City in line for ‘carbon copy’ of praised school

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THE founder of one of the country’s first free schools which stays open 51 weeks of the year is to visit Leeds tomorrow to outline plans to create a “carbon copy” in the city.

The Free School Norwich, hailed by Government as a blueprint for groups wanting to set up their own schools from scratch, will help create a new primary school in Leeds next September.

The Norfolk school, which was opened by Prime Minister David Cameron last year, is eight times oversubscribed.

Its founder and headteacher, Tania Sidney-Roberts, told the Yorkshire Post that the school’s success was down to meeting the demands of working parents.

The Free School Norwich offers childcare for its pupils for 51 weeks of the year and has a six-term year, with fortnight-long half-terms and a four-week summer holiday following requests from prospective parents.

Mrs Sidney-Roberts said: “I had been a teacher in Norwich and London. I wanted to open the free school because I believed it gave us the flexibility to be able to provide the kind of schools that parents want.

“We said to parents if you had a blank canvas what would the school year be and parents found the summer holiday was too long and the week-long half term did not give children the chance to recover and be ready for the next long term.”

She told the Yorkshire Post that the aim now was to repeat the success of the launch of the Free School Norwich in Leeds with a new school which would be a “carbon copy” of the original.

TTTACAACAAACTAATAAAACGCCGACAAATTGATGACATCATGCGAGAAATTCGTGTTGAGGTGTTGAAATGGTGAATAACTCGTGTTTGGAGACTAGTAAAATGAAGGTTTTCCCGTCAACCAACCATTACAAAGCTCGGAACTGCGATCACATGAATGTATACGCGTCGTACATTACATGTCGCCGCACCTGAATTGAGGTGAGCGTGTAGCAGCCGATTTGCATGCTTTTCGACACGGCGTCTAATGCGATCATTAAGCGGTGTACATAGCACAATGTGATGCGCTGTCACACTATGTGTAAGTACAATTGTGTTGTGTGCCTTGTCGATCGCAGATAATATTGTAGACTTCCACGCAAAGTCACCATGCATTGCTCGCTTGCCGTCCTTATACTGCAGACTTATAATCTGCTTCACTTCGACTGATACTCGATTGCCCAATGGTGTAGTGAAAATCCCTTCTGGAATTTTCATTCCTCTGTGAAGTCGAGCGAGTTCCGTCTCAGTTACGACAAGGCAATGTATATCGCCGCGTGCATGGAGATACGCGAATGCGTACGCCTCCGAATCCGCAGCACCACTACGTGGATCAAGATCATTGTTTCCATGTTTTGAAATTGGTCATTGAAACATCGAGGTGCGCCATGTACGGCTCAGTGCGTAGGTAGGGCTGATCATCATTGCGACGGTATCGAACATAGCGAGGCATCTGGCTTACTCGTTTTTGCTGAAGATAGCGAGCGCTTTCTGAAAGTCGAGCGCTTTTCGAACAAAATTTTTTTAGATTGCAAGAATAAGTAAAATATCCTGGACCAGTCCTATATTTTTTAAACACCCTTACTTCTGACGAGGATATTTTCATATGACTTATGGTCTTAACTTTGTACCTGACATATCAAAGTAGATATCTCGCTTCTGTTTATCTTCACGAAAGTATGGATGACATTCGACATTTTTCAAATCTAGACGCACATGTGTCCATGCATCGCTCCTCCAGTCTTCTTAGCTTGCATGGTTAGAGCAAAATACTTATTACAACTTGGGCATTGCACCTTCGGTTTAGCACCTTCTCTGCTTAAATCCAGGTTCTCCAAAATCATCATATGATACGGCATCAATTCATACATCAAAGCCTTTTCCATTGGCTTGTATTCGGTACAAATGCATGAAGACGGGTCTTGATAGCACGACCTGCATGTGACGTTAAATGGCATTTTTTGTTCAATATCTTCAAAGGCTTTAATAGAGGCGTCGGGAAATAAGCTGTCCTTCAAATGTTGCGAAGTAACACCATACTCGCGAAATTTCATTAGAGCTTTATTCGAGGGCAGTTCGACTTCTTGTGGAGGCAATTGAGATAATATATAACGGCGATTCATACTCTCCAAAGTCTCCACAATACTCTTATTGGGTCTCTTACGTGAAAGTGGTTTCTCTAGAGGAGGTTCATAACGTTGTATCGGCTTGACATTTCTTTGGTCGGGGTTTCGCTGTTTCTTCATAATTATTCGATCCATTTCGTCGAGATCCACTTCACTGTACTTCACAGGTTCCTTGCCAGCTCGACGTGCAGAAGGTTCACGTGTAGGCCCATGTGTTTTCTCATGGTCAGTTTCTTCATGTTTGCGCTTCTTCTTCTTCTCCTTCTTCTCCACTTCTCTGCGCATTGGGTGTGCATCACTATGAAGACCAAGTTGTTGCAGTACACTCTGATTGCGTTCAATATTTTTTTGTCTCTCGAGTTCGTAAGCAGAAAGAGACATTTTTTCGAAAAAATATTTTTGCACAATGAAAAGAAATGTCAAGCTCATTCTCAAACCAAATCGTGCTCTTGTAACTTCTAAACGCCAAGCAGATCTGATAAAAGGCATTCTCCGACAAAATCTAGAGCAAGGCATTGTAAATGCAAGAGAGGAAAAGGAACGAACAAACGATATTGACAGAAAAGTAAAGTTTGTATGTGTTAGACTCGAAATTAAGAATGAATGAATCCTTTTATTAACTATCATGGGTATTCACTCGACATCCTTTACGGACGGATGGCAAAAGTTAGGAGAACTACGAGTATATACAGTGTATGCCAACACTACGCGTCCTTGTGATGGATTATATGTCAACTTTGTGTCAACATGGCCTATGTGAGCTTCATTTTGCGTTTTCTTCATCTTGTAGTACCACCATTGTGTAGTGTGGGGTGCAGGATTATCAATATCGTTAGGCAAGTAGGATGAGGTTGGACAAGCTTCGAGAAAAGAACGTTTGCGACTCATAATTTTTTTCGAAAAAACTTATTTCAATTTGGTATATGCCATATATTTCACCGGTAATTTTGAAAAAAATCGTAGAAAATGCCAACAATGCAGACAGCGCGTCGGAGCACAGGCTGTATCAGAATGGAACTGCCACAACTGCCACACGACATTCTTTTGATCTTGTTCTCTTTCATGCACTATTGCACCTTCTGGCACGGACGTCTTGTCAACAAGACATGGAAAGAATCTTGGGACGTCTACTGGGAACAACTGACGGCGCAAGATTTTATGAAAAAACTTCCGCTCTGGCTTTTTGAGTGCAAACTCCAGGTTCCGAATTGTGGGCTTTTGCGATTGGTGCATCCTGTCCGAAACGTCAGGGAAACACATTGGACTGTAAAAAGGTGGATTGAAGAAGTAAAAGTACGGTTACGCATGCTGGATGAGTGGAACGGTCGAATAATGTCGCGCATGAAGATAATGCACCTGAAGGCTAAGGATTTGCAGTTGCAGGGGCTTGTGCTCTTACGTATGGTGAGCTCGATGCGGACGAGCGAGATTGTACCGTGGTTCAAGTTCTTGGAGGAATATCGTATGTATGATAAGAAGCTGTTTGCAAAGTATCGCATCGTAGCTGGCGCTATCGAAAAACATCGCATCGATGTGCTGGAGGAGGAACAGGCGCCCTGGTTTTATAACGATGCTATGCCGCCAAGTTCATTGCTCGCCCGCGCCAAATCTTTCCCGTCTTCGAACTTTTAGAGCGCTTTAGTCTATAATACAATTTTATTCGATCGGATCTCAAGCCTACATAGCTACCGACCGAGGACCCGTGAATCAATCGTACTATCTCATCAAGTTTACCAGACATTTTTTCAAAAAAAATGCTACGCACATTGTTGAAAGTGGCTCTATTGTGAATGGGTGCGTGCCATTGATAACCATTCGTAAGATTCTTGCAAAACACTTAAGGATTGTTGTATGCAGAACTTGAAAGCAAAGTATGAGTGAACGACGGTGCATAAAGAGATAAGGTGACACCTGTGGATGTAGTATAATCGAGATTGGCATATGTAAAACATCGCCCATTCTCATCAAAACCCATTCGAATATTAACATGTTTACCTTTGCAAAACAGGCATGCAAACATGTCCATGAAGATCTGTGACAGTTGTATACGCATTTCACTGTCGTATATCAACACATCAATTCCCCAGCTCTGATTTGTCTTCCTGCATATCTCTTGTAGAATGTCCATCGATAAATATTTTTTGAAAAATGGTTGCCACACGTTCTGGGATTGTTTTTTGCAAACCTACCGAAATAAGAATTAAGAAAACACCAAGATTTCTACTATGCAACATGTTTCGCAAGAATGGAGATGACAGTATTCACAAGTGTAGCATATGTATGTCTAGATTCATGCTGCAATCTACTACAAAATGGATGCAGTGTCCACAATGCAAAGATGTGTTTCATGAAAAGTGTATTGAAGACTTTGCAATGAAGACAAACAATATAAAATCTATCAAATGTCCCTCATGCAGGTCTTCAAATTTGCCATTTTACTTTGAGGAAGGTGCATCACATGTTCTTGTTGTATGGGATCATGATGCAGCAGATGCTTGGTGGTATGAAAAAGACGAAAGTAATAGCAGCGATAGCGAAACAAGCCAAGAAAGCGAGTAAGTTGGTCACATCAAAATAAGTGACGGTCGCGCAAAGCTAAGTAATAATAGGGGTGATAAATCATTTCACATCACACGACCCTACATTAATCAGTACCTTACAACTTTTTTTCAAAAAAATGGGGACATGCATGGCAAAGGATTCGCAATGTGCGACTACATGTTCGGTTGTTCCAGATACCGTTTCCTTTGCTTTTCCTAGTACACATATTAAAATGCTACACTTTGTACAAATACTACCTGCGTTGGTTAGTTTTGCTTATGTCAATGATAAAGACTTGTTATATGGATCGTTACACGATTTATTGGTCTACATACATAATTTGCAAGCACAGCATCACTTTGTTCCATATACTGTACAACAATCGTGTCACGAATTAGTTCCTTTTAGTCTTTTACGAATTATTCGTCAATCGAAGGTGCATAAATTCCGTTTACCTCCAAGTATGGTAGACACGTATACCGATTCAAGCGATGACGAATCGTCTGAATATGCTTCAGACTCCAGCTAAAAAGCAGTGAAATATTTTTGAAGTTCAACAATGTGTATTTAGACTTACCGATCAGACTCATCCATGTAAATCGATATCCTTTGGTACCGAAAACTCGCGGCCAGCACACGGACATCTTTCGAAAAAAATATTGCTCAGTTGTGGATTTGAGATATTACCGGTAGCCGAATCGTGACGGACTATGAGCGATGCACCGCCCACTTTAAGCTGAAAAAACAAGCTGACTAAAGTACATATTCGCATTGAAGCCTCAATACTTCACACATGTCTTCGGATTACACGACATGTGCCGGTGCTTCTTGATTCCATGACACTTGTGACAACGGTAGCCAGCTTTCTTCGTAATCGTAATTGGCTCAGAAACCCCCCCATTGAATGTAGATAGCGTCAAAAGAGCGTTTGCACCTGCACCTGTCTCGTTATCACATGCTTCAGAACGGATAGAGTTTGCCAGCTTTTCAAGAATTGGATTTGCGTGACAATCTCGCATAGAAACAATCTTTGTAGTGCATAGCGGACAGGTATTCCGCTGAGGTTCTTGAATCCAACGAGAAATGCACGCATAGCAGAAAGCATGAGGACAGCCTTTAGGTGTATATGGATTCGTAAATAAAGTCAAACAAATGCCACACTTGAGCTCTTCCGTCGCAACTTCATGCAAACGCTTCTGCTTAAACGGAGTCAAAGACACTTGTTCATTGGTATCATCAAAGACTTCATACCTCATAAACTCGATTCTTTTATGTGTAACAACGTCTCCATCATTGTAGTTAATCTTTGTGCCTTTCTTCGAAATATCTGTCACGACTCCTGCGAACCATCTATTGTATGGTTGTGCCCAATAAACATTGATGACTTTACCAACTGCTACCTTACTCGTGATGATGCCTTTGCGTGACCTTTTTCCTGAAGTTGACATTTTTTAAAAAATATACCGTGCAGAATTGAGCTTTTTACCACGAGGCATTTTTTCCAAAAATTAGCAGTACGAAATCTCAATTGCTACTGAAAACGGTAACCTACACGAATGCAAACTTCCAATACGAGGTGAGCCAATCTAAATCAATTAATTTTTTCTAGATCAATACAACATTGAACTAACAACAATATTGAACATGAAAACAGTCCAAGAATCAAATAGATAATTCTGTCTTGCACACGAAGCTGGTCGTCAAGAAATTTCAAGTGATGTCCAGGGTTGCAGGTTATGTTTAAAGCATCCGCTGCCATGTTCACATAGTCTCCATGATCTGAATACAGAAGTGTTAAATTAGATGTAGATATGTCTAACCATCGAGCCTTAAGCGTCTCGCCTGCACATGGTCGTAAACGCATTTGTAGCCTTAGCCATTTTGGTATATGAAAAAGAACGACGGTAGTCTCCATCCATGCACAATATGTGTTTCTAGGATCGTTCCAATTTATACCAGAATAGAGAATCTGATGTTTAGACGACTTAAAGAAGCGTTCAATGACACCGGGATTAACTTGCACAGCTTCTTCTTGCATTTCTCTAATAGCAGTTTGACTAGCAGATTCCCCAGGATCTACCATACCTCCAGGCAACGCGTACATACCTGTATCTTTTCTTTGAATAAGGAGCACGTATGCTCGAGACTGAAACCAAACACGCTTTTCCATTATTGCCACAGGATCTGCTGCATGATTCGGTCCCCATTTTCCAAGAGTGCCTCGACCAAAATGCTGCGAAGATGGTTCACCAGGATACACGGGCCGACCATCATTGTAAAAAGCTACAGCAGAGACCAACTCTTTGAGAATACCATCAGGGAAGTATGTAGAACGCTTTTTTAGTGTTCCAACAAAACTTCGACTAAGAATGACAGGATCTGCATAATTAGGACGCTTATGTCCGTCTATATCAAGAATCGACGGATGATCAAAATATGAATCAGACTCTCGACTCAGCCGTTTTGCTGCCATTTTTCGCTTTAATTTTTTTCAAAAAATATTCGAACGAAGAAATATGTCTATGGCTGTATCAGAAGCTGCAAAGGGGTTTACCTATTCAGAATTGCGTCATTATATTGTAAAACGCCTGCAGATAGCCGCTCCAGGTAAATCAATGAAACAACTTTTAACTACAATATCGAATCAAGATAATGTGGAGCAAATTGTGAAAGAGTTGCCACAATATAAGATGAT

The Free School Leeds was one of seven proposals in Yorkshire given initial approval to open in 2013, although it has not yet got a confirmed site. It plans to recruit pupils from across the city and is aiming to open with 96 children in four classes of 24 in reception and years one, two and three.

The Free School Norwich has a specialist dyslexia unit and the school in Leeds plans to be dyslexia-friendly.

The Leeds school was the brainchild of Pat Payne, from the Leeds and Bradford Dyslexia Association. She joined forces with the Free School Norwich around 18 months ago after hearing Mrs Sidney-Roberts talking about her school at a conference

Mrs Sidney-Roberts said: “Pat came to speak to me after my speech and said that I had described everything that she had wanted to create for her school.”

The two women will be speaking tomorrow at an open day at 2pm at Weetwood Hall Conference Centre in Weetwood, Leeds.

Mrs Payne said: “I would urge parents to come along. It will give us the chance to answer any questions they have. We will not be a special needs school but we are dyslexia-friendly. Our approach to teaching will work for all pupils.”

Mrs Sidney-Roberts said her own research suggested dyslexia was more common than most people believe.

The Free School Norwich has received national attention because its childcare arm, known as the Squirrels, remains open for 51 weeks of the year from 8.15am until 5.45pm. Parents are charged £3 per hour.

Mrs Sidney-Roberts said giving parents affordable childcare had helped some pupils to go on overseas holidays for the first time.